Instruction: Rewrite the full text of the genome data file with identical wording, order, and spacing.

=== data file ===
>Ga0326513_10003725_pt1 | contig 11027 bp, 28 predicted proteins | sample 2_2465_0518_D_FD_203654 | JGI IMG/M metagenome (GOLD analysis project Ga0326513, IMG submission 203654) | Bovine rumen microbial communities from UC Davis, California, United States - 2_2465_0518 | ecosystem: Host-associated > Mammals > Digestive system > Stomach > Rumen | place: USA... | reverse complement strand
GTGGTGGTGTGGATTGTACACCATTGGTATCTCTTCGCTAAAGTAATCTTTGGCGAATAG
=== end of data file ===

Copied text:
>Ga0326513_10003725_pt1 | contig 11027 bp, 28 predicted proteins | sample 2_2465_0518_D_FD_203654 | JGI IMG/M metagenome (GOLD analysis project Ga0326513, IMG submission 203654) | Bovine rumen microbial communities from UC Davis, California, United States - 2_2465_0518 | ecosystem: Host-associated > Mammals > Digestive system > Stomach > Rumen | place: USA... | reverse complement strand
GTGGTGGTGTGGATTGTACACCATTGGTATCTCTTCGCTAAAGTAATCTTTGGCGAATAG